Good question! Then again, I always say that there is no such thing a dumb question unless it is one that is never asked. So all questions are good questions! They just don’t always have easy answers.
And this question is best answered with “It depends” …
It depends upon where you live, what those who raised you called it, and so on.
Actually they are all pies. Usually. Terms just vary as an attempt to describe which type of pie.
In the U.S.A., the terms used — generally (but not always) — mean the following:
A dessert pie is sweet (a dessert) and has a bottom — usually a buttery, flaky shortbread pie pastry crust, but it may also have a cracker or cookie crust. It may — or may not — have a top crust.
A tart is another term for a topless pie — but can also be used generically for any pie or pastry.
A pastry usually refers specifically to a dough — but sometimes it is used synonymously with the term tart — and therefore can refer generically to any type of pie or dessert which involves the use of a dough.
A savory pie (non-dessert) usually — but not always — has both a bottom and a top. Sometimes, they just have a top — or (more rarely) just a bottom.
Usually, in the U.S.A., a savory pie is called a pot pie — unless it is a savory hand pie.
Pot pies, especially in southern states, may be topped with cornbread.
Additionally, they may be topped with a buttery, flaky shortbread pie pastry crust, dumplings, biscuits, puff pastry, filo pastry, as well as pizza crusts or other leavened breads. They may also be topped with cracker (unleavened bread) crumbles or croutons.
If it is a savory casserole topped with mashed potatoes it is called a Shepherd’s pie.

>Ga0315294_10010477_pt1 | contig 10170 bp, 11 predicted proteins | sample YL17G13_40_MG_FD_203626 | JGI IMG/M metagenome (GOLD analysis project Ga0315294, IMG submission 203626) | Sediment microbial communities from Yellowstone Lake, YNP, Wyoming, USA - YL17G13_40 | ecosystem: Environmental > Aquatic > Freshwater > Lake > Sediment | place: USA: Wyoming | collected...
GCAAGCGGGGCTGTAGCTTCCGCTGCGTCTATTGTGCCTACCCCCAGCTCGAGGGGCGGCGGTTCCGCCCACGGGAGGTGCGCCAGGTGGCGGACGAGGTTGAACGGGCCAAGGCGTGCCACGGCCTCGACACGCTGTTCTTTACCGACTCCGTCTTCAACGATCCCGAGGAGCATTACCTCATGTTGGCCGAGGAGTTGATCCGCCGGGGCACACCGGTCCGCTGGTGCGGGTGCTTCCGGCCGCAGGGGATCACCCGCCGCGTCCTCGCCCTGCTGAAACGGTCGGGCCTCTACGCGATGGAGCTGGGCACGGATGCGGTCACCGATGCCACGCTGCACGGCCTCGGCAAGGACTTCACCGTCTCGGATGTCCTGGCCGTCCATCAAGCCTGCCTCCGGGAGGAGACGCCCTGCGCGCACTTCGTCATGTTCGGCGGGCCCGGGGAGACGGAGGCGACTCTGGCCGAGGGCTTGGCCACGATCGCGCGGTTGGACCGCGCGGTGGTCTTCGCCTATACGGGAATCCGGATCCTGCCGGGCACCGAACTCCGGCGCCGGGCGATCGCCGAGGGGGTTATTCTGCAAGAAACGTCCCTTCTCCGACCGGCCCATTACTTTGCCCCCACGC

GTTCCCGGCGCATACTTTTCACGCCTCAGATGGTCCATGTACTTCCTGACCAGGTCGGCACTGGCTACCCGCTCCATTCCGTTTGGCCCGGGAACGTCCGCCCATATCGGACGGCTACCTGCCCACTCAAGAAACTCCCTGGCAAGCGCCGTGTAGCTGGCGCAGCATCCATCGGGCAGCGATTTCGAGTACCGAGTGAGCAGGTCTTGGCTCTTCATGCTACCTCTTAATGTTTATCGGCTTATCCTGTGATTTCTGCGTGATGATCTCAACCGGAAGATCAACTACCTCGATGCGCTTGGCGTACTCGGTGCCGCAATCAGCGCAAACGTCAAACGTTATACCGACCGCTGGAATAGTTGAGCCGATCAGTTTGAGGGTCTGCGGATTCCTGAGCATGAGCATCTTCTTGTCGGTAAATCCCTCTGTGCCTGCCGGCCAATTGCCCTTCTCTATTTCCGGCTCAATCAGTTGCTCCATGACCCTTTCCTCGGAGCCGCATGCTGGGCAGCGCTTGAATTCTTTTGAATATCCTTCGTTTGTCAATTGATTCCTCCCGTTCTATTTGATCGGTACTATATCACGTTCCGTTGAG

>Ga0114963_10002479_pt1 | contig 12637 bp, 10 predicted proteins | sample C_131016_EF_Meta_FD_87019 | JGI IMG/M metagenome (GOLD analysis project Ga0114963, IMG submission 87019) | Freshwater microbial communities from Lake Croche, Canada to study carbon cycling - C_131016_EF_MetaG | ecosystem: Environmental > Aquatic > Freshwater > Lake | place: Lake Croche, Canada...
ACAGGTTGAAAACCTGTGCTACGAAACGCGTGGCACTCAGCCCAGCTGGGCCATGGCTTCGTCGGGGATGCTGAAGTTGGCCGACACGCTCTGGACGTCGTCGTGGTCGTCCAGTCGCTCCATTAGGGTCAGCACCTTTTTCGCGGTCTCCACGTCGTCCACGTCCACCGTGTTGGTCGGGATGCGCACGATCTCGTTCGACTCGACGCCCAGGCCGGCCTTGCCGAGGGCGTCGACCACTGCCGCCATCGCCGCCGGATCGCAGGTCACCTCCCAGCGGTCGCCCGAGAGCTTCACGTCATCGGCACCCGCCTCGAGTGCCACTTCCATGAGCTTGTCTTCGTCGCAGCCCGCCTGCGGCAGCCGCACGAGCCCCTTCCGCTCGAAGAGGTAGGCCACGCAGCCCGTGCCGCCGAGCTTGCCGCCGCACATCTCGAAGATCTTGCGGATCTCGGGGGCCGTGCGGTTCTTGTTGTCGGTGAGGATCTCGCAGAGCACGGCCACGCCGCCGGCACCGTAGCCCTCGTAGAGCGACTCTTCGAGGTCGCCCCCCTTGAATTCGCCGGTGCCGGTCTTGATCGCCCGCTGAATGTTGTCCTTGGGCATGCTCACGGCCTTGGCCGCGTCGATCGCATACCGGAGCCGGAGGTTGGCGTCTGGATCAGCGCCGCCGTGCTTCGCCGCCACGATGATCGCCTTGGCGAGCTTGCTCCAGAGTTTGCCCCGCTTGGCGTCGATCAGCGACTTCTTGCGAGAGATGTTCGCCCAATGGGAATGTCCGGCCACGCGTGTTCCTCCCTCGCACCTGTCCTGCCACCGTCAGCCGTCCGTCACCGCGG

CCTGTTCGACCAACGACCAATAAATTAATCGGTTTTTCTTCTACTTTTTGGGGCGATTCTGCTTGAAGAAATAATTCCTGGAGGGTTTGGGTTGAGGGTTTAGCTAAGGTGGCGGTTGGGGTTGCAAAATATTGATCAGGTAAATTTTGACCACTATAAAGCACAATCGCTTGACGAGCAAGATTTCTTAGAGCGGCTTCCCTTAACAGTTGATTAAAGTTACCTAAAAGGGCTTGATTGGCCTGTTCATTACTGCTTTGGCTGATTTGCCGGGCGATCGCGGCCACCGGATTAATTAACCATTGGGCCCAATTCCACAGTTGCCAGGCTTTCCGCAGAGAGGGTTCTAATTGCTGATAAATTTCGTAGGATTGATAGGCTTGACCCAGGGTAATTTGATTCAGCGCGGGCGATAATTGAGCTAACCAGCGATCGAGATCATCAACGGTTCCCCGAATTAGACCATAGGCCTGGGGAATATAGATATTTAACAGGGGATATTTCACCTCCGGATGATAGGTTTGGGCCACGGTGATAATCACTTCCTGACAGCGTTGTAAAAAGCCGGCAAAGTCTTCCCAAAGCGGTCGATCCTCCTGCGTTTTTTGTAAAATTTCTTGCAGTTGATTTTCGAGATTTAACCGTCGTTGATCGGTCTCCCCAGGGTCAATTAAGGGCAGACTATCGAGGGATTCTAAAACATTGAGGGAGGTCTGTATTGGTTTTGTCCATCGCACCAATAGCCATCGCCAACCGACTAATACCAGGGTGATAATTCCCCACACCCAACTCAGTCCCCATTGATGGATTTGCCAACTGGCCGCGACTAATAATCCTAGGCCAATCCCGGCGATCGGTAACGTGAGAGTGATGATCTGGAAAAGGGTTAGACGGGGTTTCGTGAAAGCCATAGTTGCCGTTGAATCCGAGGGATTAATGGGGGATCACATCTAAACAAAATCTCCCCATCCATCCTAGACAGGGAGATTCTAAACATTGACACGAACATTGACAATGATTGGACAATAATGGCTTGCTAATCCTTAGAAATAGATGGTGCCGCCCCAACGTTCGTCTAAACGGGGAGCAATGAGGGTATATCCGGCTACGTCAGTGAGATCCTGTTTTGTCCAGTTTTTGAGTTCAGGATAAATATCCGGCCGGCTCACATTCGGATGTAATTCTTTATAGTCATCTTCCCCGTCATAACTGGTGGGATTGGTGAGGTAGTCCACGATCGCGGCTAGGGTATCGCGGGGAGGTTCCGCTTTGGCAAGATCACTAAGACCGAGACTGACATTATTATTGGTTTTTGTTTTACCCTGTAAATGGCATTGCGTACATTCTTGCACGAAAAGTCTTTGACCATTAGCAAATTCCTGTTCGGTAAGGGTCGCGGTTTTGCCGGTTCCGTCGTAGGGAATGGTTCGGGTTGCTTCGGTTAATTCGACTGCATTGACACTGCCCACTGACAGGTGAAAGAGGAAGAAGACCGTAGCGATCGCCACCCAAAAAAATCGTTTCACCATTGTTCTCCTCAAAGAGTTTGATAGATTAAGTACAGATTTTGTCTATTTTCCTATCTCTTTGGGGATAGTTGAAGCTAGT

Sometimes, mashed potatoes are put on the bottom and it is called an Upside Down Shepherd’s Pie.
A hand pie (which has many other names — i.e. such as empanada and pastilla) may be sweet or savory. They may be baked or fried.
It is when a small circular crust is filled and folded in half to form a semi-lunar shape.
If it is a folded over pizza pie, however, made with a standard pizza crust and savory fillings, then it is referred to as a calzone.
A cobbler is sweet (a dessert) and has no bottom crust but it is topped.
This is the official definition also used by culinary schools and chefs. It is also the most commonly used definition.
Now things start to get a bit tricky.
For some, however, a cobbler means any pie with a fruit or berry filling — instead of a custard or other kinds of fillings — so it may have a bottom crust in such cases. So, you have the majority calling it a fruit pie if it has a bottom — but there are others also calling any fruit or berry containing pie a cobbler.
A cobbler usually contains fruits, berries, or rhubarb. It may contain only one of these items or any combination. And it has a top. On that, at least, everyone agrees. It’s just the lack of a bottom crust that sometimes becomes a grey area.
The top of a cobbler may be made of a shortbread pie pastry crust, dumplings, biscuits, cookies or crackers (usually crumbled up but not always), or even cake batter (usually, but not always, spooned on in dollops). It may even have a crumb topping — although then there is the issue of whether it is still a cobbler type of pie or if it has become a crumb (streusel) or crisp — but more about this later.